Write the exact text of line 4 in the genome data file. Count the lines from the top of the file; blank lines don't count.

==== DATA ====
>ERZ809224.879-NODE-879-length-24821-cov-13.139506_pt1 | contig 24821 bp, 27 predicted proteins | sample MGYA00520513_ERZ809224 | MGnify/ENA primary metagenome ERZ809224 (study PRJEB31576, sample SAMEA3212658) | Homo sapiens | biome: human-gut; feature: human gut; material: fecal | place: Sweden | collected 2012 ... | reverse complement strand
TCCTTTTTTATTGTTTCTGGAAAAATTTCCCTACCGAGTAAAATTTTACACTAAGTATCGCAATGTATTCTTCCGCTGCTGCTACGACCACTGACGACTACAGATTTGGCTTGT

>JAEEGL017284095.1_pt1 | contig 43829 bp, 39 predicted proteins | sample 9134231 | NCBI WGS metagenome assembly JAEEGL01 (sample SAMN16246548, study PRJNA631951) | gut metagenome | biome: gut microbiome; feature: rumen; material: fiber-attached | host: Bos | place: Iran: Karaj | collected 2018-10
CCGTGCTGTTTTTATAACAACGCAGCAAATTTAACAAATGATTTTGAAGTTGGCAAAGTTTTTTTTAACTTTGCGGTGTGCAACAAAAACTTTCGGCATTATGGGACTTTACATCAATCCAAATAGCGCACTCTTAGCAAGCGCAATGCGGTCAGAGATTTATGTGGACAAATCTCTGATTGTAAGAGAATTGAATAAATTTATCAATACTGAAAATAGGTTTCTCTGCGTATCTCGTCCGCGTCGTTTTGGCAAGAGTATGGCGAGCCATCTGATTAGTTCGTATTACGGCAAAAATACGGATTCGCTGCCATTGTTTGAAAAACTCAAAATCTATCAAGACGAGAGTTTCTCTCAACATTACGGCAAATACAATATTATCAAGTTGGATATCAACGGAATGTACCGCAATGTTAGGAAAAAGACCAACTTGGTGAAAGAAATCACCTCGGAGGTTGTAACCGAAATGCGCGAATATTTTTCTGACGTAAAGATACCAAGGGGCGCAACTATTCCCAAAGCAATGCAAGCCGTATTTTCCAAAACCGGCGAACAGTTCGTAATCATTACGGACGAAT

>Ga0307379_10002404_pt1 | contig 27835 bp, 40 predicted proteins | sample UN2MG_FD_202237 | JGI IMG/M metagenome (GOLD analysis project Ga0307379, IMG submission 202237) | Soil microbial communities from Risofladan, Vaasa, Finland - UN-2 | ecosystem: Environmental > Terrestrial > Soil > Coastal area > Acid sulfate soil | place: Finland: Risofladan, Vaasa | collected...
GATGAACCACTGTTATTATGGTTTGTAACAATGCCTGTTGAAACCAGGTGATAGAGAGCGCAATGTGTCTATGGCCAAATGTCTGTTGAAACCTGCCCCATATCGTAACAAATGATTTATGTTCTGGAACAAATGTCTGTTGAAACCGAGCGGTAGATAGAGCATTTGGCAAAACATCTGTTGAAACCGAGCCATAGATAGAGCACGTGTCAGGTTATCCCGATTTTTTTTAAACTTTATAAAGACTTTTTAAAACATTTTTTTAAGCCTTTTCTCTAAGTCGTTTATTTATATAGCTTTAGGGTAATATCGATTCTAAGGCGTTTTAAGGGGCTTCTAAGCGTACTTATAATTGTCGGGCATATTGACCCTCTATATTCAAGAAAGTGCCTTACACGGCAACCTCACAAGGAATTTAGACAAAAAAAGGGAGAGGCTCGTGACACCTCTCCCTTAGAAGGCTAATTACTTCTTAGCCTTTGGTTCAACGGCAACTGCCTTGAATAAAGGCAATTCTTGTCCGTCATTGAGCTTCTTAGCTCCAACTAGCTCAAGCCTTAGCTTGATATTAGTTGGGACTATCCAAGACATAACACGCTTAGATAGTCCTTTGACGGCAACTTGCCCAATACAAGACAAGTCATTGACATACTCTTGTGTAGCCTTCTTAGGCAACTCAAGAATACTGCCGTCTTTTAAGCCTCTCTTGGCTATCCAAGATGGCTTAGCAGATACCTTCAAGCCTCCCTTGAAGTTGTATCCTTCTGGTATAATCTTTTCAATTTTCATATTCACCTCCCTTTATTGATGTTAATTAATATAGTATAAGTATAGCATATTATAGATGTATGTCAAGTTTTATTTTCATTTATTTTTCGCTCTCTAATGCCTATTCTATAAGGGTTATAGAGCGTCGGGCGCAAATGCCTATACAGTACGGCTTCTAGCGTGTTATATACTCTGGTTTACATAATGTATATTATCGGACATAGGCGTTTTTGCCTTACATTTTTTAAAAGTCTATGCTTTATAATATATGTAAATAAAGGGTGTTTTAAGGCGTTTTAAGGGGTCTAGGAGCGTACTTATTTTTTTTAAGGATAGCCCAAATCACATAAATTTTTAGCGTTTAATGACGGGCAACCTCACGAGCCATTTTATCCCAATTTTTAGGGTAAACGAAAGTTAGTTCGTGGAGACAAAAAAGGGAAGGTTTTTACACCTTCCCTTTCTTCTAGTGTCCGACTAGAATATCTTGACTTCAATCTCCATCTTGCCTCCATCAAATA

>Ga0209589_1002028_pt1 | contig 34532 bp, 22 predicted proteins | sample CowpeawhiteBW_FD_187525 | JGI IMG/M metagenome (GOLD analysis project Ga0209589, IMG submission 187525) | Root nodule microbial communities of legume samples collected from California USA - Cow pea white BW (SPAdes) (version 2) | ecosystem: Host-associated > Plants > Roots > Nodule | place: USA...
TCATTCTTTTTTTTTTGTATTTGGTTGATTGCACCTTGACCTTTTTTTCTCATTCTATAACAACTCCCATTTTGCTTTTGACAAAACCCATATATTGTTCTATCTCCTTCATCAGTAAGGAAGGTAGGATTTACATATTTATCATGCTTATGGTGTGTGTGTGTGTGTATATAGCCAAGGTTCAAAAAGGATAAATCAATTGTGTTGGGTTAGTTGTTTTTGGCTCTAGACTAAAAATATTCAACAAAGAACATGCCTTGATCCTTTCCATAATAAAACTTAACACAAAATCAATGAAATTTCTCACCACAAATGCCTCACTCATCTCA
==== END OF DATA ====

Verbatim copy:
CCGTGCTGTTTTTATAACAACGCAGCAAATTTAACAAATGATTTTGAAGTTGGCAAAGTTTTTTTTAACTTTGCGGTGTGCAACAAAAACTTTCGGCATTATGGGACTTTACATCAATCCAAATAGCGCACTCTTAGCAAGCGCAATGCGGTCAGAGATTTATGTGGACAAATCTCTGATTGTAAGAGAATTGAATAAATTTATCAATACTGAAAATAGGTTTCTCTGCGTATCTCGTCCGCGTCGTTTTGGCAAGAGTATGGCGAGCCATCTGATTAGTTCGTATTACGGCAAAAATACGGATTCGCTGCCATTGTTTGAAAAACTCAAAATCTATCAAGACGAGAGTTTCTCTCAACATTACGGCAAATACAATATTATCAAGTTGGATATCAACGGAATGTACCGCAATGTTAGGAAAAAGACCAACTTGGTGAAAGAAATCACCTCGGAGGTTGTAACCGAAATGCGCGAATATTTTTCTGACGTAAAGATACCAAGGGGCGCAACTATTCCCAAAGCAATGCAAGCCGTATTTTCCAAAACCGGCGAACAGTTCGTAATCATTACGGACGAAT